People walking

Pavement parking is dangerous for pedestrians, as it forces people onto the road.

It’s a common problem, but decades of campaigning could be about to change things, helping to make our pavements safer.

Our Learning and Impact Manager Dan Ritman explains how we got here, and what happens next.

Dan Ritman
Front cover of 'Walk' magazine, with a photo of people moving a car

A long campaign

In 1995, the Pedestrians Association (the old name for Living Streets) and our supporters in Camden, North London, had had enough.

The local council had refused for months to enforce its own ban on cars parking on the pavement in Chetwynd Road.

Pedestrians, including elderly and disabled people, and those with buggies and small children, were forced to walk in the road.

So campaigners took matters into our own hands.

Protesters carried cars off the pavement and onto the road, clearing the way for pedestrians (and revealing the terrible damage done to the pavement by the cars).

How had it come to this?

In the early 1970s, members were writing to us in record numbers about a growing problem: cars parked on the pavement.

Our then President, the Bishop of London, stood up in the House of Lords in 1974 and proposed a ban on pavement parking as part of new traffic laws.

With the support of our members who wrote to their MPs, the ban became law.

It was our first pavement parking win! But in fact, it was just the beginning of the story.

 

Successive governments decided not to implement the pavement parking ban, and eventually repealed the law.

Despite a series of reviews and promises, governments in Westminster took no national action, perhaps afraid of the backlash from motorists.

Similarly, the police refuse to enforce the 1835 law that still prohibits “carriages” driving onto the footway.

Even in London – where a ban was introduced in the 70s – the problem remains, as councils have backed down and exempted many streets from the legislation. And the Camden protest, despite national media coverage, led to yet more government failure.

Pavement parking means cars occupying what should be a safe space for the most vulnerable road users. And those responsible have been allowed to get away with it for half a century.

As recently as 2019, our research found that blocked pavements restrict walking by 2.8 million over-65s in the UK, putting them at risk of inactivity and isolation.

Old black and white photo of woman pushing pram around van parked on the pavement
Man pushing buggy around car parked on pavement

The beginning of the end

Along with you, our supporters, we’ve been campaigning on this issue for fifty years. And at last, it’s starting to pay off.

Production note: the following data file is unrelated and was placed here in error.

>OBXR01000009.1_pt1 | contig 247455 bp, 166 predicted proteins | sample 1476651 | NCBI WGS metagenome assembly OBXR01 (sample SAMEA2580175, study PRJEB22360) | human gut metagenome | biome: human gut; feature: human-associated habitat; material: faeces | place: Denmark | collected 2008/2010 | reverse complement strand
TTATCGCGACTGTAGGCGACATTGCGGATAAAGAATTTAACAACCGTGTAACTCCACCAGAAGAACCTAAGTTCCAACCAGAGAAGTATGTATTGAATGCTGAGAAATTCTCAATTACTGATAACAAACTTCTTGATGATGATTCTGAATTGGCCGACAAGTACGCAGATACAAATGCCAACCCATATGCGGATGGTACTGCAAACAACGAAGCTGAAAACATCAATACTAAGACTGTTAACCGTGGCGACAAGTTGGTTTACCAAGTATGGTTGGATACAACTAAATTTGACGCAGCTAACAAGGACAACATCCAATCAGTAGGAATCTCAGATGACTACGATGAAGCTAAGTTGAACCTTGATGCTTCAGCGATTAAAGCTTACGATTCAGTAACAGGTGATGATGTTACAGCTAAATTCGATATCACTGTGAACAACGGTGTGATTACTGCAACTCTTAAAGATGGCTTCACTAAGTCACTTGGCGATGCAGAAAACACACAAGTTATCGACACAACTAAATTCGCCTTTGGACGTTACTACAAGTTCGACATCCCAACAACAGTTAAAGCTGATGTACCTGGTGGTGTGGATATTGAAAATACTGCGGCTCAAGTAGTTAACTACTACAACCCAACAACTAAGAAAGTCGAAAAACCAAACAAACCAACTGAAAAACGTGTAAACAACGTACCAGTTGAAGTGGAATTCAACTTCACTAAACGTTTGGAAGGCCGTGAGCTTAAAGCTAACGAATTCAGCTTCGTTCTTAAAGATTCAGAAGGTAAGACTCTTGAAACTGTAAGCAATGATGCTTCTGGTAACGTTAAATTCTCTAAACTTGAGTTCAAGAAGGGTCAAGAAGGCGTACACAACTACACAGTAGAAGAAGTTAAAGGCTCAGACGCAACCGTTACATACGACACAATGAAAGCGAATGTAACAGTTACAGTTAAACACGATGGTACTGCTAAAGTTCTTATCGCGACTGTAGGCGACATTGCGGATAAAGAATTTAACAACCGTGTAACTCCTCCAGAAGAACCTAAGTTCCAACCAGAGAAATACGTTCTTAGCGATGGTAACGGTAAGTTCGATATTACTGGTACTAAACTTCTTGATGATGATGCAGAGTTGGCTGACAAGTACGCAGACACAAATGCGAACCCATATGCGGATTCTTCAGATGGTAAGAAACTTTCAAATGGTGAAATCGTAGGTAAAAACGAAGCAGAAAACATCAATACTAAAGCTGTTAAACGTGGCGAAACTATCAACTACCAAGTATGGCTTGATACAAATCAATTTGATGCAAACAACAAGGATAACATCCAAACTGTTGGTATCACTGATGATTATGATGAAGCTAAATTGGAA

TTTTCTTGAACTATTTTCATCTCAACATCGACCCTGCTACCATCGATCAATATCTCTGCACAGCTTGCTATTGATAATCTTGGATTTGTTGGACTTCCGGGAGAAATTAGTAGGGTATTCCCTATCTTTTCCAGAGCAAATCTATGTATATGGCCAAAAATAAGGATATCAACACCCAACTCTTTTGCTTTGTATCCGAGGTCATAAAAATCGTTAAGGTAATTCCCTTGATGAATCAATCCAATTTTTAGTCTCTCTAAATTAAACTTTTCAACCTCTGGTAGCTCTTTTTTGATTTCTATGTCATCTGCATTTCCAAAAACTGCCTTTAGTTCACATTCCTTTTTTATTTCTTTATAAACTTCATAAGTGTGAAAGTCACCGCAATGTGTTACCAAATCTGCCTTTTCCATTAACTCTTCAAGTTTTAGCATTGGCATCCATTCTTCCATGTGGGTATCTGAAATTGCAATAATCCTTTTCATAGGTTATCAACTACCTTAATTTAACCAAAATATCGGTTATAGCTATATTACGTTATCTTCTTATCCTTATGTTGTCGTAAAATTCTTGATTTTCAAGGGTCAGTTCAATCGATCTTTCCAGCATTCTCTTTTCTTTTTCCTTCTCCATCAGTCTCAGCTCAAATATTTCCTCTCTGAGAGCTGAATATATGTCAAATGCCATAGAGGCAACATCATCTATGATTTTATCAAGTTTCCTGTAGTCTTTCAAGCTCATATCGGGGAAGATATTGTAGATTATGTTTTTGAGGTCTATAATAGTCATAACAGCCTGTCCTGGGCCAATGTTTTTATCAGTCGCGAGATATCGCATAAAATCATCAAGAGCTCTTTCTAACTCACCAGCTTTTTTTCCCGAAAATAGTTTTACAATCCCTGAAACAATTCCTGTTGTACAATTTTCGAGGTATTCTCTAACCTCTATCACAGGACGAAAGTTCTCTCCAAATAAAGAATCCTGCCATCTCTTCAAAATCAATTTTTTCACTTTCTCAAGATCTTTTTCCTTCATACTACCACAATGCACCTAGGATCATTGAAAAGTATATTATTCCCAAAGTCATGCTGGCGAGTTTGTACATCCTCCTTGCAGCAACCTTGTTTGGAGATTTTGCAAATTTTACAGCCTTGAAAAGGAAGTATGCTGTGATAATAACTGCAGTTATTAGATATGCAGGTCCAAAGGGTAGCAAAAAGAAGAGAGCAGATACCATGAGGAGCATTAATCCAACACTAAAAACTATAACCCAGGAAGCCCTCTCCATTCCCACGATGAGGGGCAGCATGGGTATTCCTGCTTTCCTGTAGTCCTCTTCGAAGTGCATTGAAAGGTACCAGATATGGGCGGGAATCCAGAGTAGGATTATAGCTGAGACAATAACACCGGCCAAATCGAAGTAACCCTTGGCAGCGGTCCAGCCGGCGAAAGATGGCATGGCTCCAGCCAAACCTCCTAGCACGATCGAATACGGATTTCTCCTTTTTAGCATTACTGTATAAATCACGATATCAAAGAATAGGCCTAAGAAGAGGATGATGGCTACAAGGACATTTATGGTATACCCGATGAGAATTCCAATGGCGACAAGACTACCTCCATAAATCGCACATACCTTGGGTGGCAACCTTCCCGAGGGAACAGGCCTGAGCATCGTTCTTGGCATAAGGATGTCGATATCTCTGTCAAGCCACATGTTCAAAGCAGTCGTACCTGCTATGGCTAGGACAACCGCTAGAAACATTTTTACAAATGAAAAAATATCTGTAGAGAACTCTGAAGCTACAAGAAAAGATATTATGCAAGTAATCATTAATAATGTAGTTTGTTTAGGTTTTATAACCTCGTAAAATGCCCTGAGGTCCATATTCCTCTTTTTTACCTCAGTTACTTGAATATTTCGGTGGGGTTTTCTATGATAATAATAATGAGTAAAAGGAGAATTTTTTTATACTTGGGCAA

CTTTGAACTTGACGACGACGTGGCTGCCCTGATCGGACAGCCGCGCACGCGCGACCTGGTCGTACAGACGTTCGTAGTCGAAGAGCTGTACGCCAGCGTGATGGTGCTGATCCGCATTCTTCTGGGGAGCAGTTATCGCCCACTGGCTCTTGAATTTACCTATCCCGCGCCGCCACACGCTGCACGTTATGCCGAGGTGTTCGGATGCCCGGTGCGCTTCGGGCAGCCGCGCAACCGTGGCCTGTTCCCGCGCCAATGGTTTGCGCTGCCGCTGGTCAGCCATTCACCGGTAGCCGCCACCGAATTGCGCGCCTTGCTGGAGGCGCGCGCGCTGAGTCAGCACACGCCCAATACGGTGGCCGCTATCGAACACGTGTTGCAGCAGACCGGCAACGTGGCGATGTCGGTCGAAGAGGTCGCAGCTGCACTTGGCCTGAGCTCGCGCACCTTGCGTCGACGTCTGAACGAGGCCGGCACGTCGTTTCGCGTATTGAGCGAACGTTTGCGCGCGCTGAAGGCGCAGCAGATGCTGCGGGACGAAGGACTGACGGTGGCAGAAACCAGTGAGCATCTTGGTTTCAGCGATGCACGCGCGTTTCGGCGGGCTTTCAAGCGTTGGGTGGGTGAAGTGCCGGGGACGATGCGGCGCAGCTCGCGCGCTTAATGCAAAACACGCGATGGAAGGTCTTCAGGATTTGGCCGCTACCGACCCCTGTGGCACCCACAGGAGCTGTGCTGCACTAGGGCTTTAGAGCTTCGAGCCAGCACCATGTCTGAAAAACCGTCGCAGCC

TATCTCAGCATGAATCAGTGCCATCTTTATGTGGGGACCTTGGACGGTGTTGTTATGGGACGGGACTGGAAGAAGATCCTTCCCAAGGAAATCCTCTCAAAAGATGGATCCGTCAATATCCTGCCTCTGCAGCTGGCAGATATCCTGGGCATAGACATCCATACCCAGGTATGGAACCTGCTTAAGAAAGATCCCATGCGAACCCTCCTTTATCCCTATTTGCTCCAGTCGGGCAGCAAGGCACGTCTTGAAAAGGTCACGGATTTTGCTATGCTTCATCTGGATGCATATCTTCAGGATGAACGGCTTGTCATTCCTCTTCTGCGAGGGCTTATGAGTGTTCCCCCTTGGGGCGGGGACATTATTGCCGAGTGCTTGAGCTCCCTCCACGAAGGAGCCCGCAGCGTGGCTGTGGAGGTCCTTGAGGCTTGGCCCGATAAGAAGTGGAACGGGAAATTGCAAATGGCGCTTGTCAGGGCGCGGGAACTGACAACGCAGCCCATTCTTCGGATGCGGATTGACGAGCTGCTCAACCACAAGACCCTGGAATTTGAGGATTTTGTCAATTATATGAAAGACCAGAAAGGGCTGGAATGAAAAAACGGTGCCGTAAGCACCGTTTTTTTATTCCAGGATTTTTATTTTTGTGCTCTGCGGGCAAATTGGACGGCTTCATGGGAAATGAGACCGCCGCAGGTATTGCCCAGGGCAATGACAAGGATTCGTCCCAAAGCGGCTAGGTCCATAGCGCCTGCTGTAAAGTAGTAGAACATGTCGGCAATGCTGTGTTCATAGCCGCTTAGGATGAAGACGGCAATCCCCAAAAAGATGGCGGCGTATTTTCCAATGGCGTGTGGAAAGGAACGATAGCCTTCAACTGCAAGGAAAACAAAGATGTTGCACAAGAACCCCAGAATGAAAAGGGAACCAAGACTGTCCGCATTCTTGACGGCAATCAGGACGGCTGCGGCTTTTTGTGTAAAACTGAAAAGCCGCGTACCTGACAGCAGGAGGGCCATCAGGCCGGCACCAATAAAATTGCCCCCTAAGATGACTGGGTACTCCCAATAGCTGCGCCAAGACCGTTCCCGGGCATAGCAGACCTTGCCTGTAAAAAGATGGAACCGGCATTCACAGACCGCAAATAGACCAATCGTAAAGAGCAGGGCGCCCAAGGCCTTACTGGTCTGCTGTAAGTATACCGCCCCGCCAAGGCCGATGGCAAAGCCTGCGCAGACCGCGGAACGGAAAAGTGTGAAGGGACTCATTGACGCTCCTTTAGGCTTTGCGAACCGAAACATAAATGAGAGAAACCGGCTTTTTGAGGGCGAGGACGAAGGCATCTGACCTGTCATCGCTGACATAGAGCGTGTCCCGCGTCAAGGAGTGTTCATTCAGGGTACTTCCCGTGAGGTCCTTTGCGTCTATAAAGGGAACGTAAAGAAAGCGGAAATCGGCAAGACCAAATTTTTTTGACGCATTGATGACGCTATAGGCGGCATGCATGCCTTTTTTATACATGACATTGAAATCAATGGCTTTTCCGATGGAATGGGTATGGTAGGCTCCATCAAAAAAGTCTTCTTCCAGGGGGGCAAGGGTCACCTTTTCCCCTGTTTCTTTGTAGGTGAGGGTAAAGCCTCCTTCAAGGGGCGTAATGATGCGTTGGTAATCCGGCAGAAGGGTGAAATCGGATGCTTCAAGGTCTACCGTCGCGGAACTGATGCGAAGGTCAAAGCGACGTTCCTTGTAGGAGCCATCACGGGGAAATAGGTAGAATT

Over the last decade, we’ve been pushing hard:

  • In 2013, a thousand of you wrote to your councillors, and we gave evidence to a Westminster inquiry.
  • In 2018 we delivered a letter to Downing Street calling out the thousand days of inaction since the government’s last promise to take action in England.
  • Throughout the decade, supporters in Scotland wrote to their MSPs in support of our persistent and strategic campaign against Irresponsible Parking.
  • In 2019, more than 4000 supporters contributed to our submission to the Transport Select Committee on pavement parking in England - a new record for a Living Streets online campaign
  • In 2020, we smashed that record again, when 7,454 of you supported our consultation response

We’ve also collected evidence and kept the issue alive in the media. We’ve worked with Parliamentarians and urged governments to take action.

We’ve inspired supporters to tackle pavement parking in their areas and to contact local politicians.

Our campaign in Scotland led us back to Westminster, where power over parking was finally transferred to the Scottish Parliament.

 

And finally we’re seeing progress:

With your help, we’ll keep the pressure up, to make sure words lead to action in Scotland and Wales, and that in England the results of the recent consultation are published and a plan of action revealed.

We’re as determined as ever to reclaim the pavements for pedestrians.

Next year will be a critical one for pavements and we need your help.

Support our Christmas appeal and become a Living Streets Member. Together we can finish the job, and reclaim our pavements.

 

Person in Living Streets character costume doing a 'thumbs down' to pavement parking

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Christmas Appeal


Become a Living Streets Member and let's #ReclaimOurPavements in 2022 and beyond.

 

Christmas Appeal 2021